Unfinished Business, Doctor Who, Dr. Who, Chris Eccleston, Christopher Eccleston, Doctor who Fiction

The globe was a collection of memories from his Fifth incarnation, of course. He saw images of his friends from that time, Adric, Nyssa, Tegan, later Turlough and Peri, floating in the smoke. He saw some of his cruellest enemies coming back to trouble him – Davros and his Daleks yet again, the Cybermen - and The Master, a lifelong foe who had figured so heavily in some of the darkest moment of that life.

“Not him,” The Doctor whispered. “Let some ghosts rest. Him, at least!

He looked at the case where the mechanism to open this next door was contained. There was a book there. He recognised it at once.

The Black Orchid by George Cranleigh. He still had a copy of it among his personal possessions in the TARDIS. This seemed to be a deluxe edition with a very fine leather cover inlaid with gold titling on the front and the spine.

There was something missing. Where the black orchid itself should be there was merely an impression in the leather.

So that was what he was meant to find. Did that mean a return to Cranleigh Hall where he had encountered the insane George Cranleigh and his family trapped by the web of lies and deceits surrounding him?

It seemed like it did. The TARDIS materialised in almost the same place it had when it came here that first time. There were a few differences. The Doctor looked around Cranleigh Halt and noted that it was now under the ownership of British Railways, the nationalised company that had not yet been renamed and modernised as British rail. Steam was still the power source for the trains. A goods train thundered past, vibrating the platform where adverts for seaside holidays featured images of locomotives that would make a steam enthusiast weap.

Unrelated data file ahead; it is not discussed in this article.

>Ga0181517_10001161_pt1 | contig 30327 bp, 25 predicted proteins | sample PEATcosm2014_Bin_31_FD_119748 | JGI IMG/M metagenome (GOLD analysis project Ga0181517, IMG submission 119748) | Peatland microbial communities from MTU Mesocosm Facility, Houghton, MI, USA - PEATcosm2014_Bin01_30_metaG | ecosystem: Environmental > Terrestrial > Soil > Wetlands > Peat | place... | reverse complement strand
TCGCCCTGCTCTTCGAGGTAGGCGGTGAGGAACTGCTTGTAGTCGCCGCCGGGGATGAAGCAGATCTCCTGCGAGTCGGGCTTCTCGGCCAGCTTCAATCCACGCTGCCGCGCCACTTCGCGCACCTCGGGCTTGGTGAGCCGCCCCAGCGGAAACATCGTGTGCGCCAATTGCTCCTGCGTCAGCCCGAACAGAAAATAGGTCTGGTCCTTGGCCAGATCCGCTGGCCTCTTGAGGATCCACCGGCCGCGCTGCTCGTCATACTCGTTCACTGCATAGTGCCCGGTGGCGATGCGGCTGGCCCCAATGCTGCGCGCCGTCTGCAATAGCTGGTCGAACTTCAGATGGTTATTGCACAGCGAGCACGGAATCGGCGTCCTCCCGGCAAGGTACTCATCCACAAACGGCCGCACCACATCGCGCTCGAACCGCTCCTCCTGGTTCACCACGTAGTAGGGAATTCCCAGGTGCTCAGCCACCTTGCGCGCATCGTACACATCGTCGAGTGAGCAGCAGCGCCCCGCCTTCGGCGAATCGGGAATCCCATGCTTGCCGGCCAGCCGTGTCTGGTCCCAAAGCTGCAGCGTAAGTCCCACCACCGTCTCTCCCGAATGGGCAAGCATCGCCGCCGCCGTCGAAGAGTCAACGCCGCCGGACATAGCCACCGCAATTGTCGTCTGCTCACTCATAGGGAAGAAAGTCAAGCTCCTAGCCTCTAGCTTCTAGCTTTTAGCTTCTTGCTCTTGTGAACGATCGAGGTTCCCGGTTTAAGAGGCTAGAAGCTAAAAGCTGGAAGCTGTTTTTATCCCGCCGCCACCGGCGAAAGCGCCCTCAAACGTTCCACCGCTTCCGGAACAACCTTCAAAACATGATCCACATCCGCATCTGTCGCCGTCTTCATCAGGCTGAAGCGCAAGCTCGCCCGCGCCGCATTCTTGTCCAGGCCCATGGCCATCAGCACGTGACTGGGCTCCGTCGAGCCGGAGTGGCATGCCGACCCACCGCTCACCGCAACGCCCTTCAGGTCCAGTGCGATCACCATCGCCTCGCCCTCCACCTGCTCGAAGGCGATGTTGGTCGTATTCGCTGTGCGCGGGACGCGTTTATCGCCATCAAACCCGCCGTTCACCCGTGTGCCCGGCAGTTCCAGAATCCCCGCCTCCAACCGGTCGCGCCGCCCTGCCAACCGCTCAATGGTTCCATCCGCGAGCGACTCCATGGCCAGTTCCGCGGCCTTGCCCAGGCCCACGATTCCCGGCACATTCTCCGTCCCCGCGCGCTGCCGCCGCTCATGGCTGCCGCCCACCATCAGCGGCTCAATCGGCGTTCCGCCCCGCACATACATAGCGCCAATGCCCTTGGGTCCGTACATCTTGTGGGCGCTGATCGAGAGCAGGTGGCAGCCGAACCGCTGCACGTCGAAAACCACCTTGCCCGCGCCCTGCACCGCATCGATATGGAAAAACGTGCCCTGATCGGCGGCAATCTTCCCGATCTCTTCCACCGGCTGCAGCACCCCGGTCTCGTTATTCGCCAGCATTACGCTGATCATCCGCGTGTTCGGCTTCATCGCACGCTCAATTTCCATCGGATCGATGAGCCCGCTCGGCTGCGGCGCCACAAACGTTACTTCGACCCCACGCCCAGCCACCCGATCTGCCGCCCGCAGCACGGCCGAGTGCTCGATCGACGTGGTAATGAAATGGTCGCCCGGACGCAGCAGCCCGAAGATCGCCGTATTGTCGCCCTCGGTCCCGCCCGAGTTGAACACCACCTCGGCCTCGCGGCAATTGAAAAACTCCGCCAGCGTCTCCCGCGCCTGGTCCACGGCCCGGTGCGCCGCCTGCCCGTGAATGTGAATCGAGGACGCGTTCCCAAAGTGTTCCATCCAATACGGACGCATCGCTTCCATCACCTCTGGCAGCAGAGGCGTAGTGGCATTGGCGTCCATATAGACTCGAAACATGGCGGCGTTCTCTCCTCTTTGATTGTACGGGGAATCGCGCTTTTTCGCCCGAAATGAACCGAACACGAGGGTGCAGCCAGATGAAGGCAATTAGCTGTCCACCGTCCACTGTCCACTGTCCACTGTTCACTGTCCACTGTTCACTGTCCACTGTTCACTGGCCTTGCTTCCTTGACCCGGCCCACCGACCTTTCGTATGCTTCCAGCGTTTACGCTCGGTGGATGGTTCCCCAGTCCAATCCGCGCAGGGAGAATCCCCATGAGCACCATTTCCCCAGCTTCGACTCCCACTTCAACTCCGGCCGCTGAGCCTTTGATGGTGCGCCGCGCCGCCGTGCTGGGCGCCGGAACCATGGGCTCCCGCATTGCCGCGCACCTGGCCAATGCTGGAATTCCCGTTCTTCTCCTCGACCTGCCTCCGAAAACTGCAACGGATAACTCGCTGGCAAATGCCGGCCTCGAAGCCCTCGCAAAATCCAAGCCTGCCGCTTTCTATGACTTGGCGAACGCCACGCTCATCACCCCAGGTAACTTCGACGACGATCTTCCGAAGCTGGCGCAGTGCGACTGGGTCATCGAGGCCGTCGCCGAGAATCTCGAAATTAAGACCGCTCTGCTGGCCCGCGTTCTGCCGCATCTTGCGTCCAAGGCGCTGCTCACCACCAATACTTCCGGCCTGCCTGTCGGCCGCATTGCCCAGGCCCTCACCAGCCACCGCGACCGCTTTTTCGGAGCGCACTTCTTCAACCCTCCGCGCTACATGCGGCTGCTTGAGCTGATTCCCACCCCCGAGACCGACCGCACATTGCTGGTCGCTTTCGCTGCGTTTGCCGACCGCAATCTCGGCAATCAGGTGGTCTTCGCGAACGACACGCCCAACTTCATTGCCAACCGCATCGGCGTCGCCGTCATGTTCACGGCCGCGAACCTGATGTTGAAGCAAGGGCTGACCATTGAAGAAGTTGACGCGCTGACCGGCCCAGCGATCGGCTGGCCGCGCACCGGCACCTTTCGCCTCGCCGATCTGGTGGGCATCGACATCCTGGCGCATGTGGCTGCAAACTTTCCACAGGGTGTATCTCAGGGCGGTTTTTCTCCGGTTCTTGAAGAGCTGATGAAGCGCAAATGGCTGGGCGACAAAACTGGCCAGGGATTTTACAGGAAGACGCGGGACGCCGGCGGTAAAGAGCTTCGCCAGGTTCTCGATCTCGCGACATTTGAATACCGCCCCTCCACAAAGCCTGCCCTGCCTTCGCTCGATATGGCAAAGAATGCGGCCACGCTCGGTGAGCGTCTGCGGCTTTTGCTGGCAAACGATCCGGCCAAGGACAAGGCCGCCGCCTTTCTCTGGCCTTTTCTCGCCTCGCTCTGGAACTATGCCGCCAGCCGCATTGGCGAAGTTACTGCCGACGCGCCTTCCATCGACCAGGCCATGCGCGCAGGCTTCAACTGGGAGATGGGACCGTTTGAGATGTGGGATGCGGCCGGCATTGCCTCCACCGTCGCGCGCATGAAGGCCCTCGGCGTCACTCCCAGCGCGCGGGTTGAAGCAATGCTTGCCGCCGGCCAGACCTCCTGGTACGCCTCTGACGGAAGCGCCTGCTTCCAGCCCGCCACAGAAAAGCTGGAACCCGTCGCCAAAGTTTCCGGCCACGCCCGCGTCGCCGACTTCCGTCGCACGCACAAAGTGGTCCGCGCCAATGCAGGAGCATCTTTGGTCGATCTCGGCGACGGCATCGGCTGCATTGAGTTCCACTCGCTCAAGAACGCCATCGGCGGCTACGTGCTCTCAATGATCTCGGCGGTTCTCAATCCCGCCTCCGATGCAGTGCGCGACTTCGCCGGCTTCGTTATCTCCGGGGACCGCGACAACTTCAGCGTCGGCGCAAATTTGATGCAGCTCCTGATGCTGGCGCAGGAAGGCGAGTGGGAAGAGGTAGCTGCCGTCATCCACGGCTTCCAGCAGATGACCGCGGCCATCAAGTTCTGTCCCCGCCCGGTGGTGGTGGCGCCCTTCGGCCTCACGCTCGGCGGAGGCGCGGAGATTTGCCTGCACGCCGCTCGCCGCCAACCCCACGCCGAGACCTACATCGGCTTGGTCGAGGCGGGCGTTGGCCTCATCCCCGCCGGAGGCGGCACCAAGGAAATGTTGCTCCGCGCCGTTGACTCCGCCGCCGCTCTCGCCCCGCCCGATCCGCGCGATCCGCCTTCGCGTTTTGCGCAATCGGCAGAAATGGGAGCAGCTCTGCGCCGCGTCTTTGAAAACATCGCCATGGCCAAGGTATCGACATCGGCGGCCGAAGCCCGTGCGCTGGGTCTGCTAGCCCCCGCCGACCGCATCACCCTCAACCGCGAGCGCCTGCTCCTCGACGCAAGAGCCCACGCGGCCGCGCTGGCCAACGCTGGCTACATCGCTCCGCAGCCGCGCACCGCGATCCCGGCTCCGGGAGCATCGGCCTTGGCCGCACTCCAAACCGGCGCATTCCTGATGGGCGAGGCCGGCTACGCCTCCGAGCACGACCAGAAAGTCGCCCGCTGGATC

The door to the waiting room was embellished with a logo of a rampant lion standing on a crown and holding a wheel. That suggested it was something like the second half of the 1950s.

More than twenty-five years since his last visit. A world war had taken place in those years. That must have wrought some real changes on the people if not the landscape.

He stepped out through the gate and set off walking down the country road towards Cranleigh Hall. He was passed by several cars of the sort that confirmed his guess that this was the 1950s – a powder blue Ford Consul, two Austen Healeys, a grey Morris Isis.